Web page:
MDOC continues inmate removal activities
Nineteen more state inmates were removed from the Lincoln CountyJail Friday by the Mississippi Department of Corrections as theresult of an ongoing investigation by the agency into jailactivities.
An MDOC bus arrived at the jail shortly after 8 a.m. Friday topick up a majority of the state inmates remaining at the countylockup.
Lincoln County Sheriff Wiley Calcote said the jail still houses14 state inmates. MDOC Commissioner Chris Epps has stated thoseinmates would also be removed as quickly as possible.
The pickup is the second by the corrections agency, whichremoved 20 inmates on July 19.
Although Calcote has taken corrective actions following aninternal investigation of jail activities, Epps was noncommittalabout the future return of state inmates to the facility.
“Not at this time because there are still allegations we arepursuing,” Epps said. “It would be premature of me as aninvestigator to say that now everything is on the up and up and wecan go back to doing business again.”
An order allowing the Lincoln County Jail to house state inmatesis due to expire Aug. 12. State and federal prison officials havesaid they will not renew the order because of discrepanciesdiscovered during the investigation of the jail.
“It will not be renewed,” Epps said last week.
Ron Welch, a federal prison official and inmate advocate, who isoften at odds with MDOC, also has the authority to disqualify ajail from housing state inmates. He said last week he would notrenew the jail either.
However, Epps said that should the sheriff’s internalinvestigation result in the identification and correction of allimproper practices at the jail – and MDOC’s investigation reveal noother discrepancies – it would be possible for the jail to housestate inmates in the future.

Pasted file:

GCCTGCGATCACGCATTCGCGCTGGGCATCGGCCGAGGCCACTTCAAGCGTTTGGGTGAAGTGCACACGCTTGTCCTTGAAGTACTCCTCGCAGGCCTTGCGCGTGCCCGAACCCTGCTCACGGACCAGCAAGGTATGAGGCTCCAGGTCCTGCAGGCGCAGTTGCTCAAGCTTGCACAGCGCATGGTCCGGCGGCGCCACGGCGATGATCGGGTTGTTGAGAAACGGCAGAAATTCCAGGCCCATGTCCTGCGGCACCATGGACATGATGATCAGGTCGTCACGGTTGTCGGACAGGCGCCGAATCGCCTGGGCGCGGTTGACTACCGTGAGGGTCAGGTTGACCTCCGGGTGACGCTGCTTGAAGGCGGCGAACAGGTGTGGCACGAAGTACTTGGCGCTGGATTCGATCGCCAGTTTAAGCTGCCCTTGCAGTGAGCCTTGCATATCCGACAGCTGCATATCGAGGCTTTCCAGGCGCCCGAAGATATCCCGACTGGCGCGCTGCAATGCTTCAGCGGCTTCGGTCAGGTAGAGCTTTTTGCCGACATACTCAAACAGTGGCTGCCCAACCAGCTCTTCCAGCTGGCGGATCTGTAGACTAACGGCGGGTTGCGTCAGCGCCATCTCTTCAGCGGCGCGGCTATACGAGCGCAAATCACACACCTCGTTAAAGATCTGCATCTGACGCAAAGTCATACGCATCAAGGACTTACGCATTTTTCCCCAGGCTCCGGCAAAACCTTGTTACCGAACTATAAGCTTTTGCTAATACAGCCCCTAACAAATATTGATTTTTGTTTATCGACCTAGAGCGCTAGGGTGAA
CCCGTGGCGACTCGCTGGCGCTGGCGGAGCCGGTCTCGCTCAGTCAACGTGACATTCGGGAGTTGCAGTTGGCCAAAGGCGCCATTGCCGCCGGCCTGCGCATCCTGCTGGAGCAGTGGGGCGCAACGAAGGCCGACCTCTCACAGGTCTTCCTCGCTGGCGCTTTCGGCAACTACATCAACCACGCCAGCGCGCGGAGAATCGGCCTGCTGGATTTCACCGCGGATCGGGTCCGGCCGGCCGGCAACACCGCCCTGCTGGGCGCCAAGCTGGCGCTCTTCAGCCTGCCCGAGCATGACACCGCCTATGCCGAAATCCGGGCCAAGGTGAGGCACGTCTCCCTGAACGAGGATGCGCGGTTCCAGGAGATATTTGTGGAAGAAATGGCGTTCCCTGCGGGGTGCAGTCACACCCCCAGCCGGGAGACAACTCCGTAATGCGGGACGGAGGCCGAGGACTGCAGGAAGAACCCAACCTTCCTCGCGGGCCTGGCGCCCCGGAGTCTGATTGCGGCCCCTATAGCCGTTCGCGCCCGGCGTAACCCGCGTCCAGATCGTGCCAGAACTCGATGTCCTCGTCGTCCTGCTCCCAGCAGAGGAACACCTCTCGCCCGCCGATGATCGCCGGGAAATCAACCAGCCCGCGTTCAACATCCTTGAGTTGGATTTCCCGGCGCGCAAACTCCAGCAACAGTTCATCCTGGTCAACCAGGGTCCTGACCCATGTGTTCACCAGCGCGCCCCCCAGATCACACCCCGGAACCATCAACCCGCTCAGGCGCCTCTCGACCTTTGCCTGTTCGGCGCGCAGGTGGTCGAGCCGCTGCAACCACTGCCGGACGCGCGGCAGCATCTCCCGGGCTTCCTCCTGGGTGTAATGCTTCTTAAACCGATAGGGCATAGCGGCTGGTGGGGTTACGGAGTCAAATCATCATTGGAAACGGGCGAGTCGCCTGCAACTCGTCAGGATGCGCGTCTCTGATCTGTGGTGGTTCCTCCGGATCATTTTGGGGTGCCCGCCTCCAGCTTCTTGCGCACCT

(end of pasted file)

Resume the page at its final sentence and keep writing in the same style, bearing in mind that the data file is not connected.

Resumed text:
“In that case, I would allow us to re-approve the jail, yes,” hesaid.
The forcible removal of state inmates from the Lincoln CountyJail could result in a funding shortfall of approximately 20percent of its budget, according to County Administrator DavidFields.
Fields said MDOC reimbursed the county more than $121,600 forhousing state inmates in 2005. The total jail budget for the fiscalyear was just over $585,000.
Fields said, based on his figures, should supervisors decide tocover the loss with an increase in property taxes, it would take araise of approximately two-thirds of a mill. A county mill isapproximately $189,000.
Those figures are far below those estimated by the MDOCcommissioner, who said the jail could benefit by more than $300,000in reimbursements based on the maximum number of state inmatesallowed at the facility staying for a full year.
Calcote said both figures were incorrect, but did not providebudgetary information to reinforce his position.
Officials also cannot agree on an estimate of the inmate workcrew’s economic impact on the county. Work crews commonly work withcity and county officials removing debris and litter from along theroad, cleaning public buildings, growing vegetables in the jailgarden and cooking meals for the jail’s occupants.
Calcote said a more than $400,000 economic impact cited by someofficials is high.
In a report to the county board of supervisors a few months ago,Calcote said, he had estimated the economic impact as significant,but at a figure much less than $400,000. He remembered the amountto be around $300,000.
Some of those operations will not be affected by the loss ofstate inmates, he said.
For instance, Calcote said the jail garden and kitchen, which heinstituted in 2005, would continue. He did not elaborate on howthat would be accomplished.
The garden and kitchen program has proven highly successful indecreasing the costs of feeding inmates at the facility, accordingto several county officials.